Located in the mining belt of Johannesburg’s East Rand, the Makause shack settlement has a population of more than 15 000 residents. Recently, it has seen a concerning escalation in crimes against women and children.
The township’s peaking levels of gender-based violence prompted the Commission for Gender Equality (CGE) to launch an inquiry at the end of August into the plight of women in Makause. The focus was on crimes that, if reported, are often withdrawn. These include domestic violence, child neglect, rape and murder.
On any given day, you are bound to find a number of women washing clothes in the cramped shack settlement. There are up to 15 shacks in some yards and the residents share one chemical toilet, exposing them to sanitation issues.
“Crime often takes place over the weekend because people have been drinking and taverns here close late. When we wake up, people have been murdered,” says 33-year-old resident Cindy Ndlovu.
There is no electricity in Makause, which makes it difficult to navigate in the dark. The train station is a 15-minute walk away and many prefer to walk there rather than take a taxi.
Queuing in the dark
The shack settlement had only two municipal taps in August 2018. At least five additional taps have been installed this year, but residents still have to start queuing for water as early as 4am, says Ndlovu, commenting on how dangerous it is in the dark.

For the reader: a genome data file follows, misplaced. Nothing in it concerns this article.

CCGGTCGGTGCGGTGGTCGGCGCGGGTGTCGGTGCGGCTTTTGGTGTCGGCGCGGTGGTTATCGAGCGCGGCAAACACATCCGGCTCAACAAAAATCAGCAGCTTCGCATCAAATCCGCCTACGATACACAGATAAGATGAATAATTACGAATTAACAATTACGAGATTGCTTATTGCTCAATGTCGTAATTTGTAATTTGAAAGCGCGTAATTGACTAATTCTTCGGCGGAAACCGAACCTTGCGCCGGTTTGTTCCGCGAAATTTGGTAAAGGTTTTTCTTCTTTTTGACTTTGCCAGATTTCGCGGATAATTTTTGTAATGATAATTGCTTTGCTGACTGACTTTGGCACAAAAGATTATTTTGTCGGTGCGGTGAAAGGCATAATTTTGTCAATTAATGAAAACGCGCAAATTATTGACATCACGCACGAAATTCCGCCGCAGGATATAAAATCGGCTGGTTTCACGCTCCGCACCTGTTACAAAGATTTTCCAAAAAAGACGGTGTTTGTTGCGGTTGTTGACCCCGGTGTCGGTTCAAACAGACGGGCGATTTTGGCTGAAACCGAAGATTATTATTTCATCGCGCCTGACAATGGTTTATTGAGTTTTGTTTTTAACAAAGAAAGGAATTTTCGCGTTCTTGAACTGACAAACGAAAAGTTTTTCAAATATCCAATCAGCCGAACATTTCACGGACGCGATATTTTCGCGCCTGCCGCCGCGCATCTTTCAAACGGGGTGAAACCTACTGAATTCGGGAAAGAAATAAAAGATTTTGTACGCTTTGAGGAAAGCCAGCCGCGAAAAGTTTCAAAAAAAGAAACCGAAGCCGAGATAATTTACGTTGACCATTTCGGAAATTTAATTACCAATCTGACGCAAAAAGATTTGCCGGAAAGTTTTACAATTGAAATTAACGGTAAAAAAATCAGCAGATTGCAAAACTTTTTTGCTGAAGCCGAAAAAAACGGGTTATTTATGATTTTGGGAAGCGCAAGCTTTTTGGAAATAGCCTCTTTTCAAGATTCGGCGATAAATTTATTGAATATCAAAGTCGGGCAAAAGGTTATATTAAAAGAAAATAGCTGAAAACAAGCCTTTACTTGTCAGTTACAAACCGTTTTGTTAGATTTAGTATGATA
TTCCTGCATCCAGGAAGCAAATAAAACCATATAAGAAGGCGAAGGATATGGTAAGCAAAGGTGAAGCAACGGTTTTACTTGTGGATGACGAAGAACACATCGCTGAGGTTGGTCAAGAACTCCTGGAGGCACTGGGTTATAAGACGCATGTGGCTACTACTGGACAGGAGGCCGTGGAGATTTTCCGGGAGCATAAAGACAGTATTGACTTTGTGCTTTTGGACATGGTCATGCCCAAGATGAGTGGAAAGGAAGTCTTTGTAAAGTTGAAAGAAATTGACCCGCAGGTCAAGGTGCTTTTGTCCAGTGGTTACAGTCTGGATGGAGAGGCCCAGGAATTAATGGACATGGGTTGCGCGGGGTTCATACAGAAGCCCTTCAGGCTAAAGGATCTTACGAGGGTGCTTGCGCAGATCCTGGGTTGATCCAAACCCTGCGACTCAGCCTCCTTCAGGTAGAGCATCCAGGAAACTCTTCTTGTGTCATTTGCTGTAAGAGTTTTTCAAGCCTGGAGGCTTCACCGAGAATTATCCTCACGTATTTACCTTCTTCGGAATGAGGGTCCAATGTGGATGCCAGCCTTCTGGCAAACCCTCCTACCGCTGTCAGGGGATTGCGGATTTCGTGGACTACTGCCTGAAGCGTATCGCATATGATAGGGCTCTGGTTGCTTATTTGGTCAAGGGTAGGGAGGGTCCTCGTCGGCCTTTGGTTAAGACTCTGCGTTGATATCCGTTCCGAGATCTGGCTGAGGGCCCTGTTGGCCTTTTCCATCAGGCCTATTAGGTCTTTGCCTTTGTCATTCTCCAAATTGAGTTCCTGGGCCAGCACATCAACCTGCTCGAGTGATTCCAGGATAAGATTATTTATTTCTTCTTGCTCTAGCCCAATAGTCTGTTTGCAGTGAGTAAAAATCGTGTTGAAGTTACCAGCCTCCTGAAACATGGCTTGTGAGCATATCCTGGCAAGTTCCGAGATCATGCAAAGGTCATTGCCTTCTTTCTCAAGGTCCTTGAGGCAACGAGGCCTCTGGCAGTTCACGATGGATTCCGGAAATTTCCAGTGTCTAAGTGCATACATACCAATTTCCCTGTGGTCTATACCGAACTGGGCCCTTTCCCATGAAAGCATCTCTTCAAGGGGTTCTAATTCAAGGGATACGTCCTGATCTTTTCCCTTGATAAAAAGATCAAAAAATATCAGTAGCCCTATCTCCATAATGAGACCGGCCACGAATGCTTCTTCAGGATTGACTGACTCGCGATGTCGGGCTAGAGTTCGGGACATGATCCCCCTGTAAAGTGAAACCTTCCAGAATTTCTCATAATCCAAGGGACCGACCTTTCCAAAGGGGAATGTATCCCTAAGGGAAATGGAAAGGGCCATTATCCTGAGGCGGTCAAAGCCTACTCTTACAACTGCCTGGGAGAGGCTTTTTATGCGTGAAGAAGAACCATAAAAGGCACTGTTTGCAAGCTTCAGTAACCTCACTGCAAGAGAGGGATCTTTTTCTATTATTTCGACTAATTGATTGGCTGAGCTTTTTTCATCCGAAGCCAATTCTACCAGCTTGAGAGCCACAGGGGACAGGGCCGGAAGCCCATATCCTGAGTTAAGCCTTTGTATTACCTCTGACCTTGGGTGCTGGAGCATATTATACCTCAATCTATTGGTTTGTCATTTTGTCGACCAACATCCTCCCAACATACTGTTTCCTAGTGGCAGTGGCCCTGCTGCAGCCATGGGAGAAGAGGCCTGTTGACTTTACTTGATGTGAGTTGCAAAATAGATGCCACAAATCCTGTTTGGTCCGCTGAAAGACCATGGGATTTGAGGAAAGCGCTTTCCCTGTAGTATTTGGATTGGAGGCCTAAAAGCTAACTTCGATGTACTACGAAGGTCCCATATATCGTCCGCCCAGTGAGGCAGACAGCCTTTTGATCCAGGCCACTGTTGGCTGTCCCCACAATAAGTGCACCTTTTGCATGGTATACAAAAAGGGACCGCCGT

Just two weeks ago, a man was beaten to death. “He was going to fetch water, but he did not make it back. Some boys wanted phones,” she says.
Ndlovu says child neglect is a concerning issue. She explains how alcohol dependence interferes with good parenting, adding that children often go missing. In one instance, a two-year-old was found searching for his home. He could not remember where he lived or who his mother was.
Lindiwe Mngomezulu, 36, has four children. She met her former partner, the father of two of her children, when she finished school. He abused and raped her before moving back to KwaZulu-Natal. “He would go and drink alcohol … He would abuse me, he would tell me he would kill me, he would beat me and he would force me to have sex with him,” she says.
She did not take any action or press charges against this man, despite his criminal behaviour, because he threatened her. “He told me that if I got him arrested, I must make sure the police do not release him or he will come back for me and kill me,” she says, adding that she was afraid to bring it up with either of their families, his lives in Newcastle. On one occasion when she mentioned the abuse to his mother, she took her son’s side and asked Mngomezulu what she had done to him to deserve this treatment.
Secrets that can’t be contained
Mngomezulu’s secret could not be contained, because she often went to work bruised and injured from her partner’s manhandling. Her employers in the suburb of Primrose, where she is employed as a domestic worker, insisted she move in with them for protection.
Mngomezulu’s second partner was a man who she thought was religious. But she says he and his friend – an alleged pastor – have been extorting money from her in the name of religion. “They told me that if I don’t give them R3 000, they will cause accidents in my life. I will die and leave my four children all alone or I will be poor for life or lose my job,” she says.